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QUESTION: In patients with residual depressive symptoms who continue to receive maintenance antidepressant treatment, does cognitive therapy (CT) reduce relapse rates?
2 psychiatric outpatient clinics, Cambridge and Newcastle, UK.
158 patients between 21 and 65 years of age (mean age 43 y, 51% men) with unipolar depression, satisfying DSM-III-R criteria for major depression within the previous 18 months but not in the previous 2 months, and who had residual symptoms (lasting 2–18 mo) reaching at least 8 on the 17 item Hamilton Depression Rating Scale and 9 on the Beck Depression Inventory. Exclusion criteria were history of bipolar disorders, cyclothymia, schizoaffective disorder, drug or alcohol dependence, persistent antisocial behaviour or repeated self harm, DSM-III-R dysthymia with onset before 20 years of age, borderline personality disorder, learning disability, organic brain damage, currently receiving formal psychotherapy, or any other primary Axis I disorder. All patients had to be taking antidepressant medication (mean daily doses equivalent to 185 mg of amitriptyline or 33 mg of fluoxetine) for at least the previous 8 weeks.
80 patients were allocated to clinical management plus CT for 16 sessions during 20 weeks with 2 subsequent booster sessions, and 78 were allocated to clinical management alone. Clinical management and antidepressant treatment continued for the entire 1 year follow up period.
Main outcome measures
Relapse and symptom ratings.
Analysis was by intention to treat. The relapse rate for acute major depression and persistent severe residual symptoms at 68 weeks was lower in the CT group compared with the control group (p=0.02) (table⇓). No differences existed between the groups for symptom ratings.
In patients with residual depressive symptoms who continued to receive maintenance antidepressant treatment, cognitive therapy reduced relapse rates.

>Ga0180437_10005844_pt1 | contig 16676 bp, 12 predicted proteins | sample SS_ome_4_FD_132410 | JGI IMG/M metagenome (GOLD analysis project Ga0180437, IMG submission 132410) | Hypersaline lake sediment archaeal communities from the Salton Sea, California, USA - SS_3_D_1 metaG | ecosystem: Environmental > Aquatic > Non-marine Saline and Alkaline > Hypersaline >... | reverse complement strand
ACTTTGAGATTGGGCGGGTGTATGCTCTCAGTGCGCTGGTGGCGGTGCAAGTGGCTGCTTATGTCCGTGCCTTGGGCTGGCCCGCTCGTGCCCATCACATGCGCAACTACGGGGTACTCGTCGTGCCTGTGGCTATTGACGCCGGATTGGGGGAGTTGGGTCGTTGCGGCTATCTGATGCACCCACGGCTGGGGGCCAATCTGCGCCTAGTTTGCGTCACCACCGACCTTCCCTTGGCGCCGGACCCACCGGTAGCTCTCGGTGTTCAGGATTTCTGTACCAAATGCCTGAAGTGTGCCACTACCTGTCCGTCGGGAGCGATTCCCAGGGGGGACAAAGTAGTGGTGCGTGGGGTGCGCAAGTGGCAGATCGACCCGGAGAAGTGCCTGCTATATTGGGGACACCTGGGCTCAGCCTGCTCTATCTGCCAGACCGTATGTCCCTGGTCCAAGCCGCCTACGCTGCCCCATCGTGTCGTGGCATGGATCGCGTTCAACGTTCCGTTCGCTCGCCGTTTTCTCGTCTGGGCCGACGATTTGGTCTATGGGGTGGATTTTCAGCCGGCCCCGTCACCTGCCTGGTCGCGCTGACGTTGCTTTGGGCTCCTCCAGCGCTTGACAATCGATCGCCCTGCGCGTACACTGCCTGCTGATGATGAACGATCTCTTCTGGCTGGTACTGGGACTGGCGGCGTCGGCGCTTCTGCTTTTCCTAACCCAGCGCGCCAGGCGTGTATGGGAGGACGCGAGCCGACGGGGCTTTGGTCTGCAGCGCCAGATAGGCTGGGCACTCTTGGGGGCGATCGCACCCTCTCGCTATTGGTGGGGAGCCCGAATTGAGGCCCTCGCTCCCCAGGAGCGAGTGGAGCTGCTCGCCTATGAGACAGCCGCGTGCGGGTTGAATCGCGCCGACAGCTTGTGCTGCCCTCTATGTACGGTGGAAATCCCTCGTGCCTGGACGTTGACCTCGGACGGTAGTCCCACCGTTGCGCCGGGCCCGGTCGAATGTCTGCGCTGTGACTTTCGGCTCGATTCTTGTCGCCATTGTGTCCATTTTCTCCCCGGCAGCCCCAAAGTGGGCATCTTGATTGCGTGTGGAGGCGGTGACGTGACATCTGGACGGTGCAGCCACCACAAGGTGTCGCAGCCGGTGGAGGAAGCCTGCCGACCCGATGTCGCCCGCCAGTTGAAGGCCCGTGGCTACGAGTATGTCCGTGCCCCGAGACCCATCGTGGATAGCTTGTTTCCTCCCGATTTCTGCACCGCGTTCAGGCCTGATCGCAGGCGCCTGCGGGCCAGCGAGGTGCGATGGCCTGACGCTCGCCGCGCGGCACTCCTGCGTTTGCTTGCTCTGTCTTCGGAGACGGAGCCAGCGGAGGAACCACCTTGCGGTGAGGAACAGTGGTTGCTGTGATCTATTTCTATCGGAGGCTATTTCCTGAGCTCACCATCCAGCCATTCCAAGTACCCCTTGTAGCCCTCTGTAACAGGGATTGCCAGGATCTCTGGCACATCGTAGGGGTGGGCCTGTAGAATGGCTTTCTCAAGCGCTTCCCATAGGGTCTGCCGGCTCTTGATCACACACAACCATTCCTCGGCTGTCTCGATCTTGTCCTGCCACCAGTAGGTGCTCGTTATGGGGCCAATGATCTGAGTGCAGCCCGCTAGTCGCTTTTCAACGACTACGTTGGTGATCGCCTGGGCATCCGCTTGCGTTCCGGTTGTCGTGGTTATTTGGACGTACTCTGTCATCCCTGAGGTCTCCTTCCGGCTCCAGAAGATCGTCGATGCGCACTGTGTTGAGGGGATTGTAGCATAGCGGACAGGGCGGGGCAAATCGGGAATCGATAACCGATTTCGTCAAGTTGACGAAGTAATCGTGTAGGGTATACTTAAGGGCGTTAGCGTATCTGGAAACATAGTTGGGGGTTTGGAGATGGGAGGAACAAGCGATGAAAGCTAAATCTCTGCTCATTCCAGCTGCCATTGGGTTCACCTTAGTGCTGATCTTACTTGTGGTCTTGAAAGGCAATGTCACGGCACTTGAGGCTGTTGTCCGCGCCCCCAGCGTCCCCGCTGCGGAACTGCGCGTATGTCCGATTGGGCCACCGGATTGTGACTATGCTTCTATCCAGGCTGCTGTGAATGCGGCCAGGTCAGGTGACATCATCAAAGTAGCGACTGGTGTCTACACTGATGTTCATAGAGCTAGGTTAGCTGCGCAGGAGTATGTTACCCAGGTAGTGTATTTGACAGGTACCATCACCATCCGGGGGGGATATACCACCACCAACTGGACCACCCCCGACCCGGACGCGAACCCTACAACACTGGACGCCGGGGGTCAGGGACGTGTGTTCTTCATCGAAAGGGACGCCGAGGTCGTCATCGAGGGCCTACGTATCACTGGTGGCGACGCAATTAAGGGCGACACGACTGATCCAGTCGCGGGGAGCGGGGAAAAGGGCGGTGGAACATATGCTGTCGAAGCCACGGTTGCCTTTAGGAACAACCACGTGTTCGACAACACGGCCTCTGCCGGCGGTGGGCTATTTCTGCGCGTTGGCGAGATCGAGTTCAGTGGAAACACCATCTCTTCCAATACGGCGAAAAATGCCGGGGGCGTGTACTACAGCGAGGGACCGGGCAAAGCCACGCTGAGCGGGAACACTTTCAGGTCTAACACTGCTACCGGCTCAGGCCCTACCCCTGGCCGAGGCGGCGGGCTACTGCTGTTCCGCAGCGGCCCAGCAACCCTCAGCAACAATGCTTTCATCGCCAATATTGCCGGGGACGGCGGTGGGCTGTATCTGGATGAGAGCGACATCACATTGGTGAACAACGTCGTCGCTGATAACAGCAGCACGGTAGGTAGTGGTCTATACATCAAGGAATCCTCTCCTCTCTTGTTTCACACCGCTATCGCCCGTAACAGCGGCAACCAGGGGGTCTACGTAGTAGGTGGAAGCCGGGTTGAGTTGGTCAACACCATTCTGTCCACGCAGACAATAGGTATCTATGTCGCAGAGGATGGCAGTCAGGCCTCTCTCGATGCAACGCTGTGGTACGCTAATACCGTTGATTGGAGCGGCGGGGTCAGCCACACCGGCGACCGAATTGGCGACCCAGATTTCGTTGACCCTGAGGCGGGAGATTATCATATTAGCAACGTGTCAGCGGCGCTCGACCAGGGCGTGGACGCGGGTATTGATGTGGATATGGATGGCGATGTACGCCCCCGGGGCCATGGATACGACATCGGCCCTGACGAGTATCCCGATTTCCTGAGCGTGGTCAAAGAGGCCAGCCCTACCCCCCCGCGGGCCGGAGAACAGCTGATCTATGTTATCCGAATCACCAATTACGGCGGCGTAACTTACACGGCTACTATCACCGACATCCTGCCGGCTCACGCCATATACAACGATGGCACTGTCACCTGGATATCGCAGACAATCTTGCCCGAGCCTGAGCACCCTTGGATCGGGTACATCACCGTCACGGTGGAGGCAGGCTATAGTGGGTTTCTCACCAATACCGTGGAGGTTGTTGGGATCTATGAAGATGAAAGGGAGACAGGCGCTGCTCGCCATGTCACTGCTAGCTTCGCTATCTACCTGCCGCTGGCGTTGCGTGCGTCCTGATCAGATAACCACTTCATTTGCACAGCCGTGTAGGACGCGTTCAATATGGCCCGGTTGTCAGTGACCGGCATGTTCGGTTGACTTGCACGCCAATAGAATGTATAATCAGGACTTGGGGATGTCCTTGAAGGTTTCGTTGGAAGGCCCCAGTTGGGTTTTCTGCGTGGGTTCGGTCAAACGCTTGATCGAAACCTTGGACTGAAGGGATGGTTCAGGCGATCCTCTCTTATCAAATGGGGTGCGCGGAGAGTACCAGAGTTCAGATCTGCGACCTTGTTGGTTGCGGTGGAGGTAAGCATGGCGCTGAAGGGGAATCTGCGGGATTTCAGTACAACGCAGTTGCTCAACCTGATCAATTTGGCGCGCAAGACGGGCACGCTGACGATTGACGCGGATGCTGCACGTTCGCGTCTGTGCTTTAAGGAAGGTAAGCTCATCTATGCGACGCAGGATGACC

CT has generally been associated with a lower degree of relapse compared with medications in the treatment of depression.1 Nevertheless, relapse remains an issue even in CT, and one that has led to a recent focus on developing maintenance strategies for the treatment of depression.1 Earlier studies show that maintenance treatments appear to lower symptom relapse in patients with depression acutely treated with either medications or CT. Specifically, maintenance CT or CT plus medication have lower rates of relapse compared with maintenance medication alone.2
Building on this literature, Paykel et al have conducted a well designed, randomised controlled trial. Their results show that for patients with residual symptoms of depression, those receiving maintenance CT relapsed less often than patients who were continued on medication (29% v 47%). Results from this study are consistent with the literature and show an absolute risk reduction of 18% and a number needed to treat (NNT) of 6 (95% CI 4 to 42), indicating that for every 6 patients treated with CT, you would prevent 1 relapse. Secondarily, although complete remission of depressive symptoms was infrequent in both groups, results showed that CT had higher remission rates at 20 weeks (24%) compared with clinical management (11%) (NNT of 8).
In conclusion, CT may be beneficial as an additive treatment in reducing relapse among patients who achieve a partial response to antidepressant treatment. A similar study published earlier using a smaller sample found that CT reduced relapse even when patients were tapered off medications.3 Considering that many patients are reluctant to remain on long term medication treatments even when clinical wisdom dictates otherwise, it may have been interesting to replicate findings of Fava et al in a larger sample such as the one in this study. Nevertheless, the present findings are striking and call for a more closely allied working relationship between pharmacotherapists and cognitive therapists in clinical practice.
Sources of funding: Medical Research Council, London and Oxford and Anglia Region (England).
For correspondence: Professor E S Paykel, Department of Psychiatry, University of Cambridge, Box 189, Addenbrooke's Hospital, Cambridge CB2 2QQ, UK. Fax +44 (0)1223 336968.
Abstract and commentary also published in Evidence-Based Medicine.
↵† Information provided by author.
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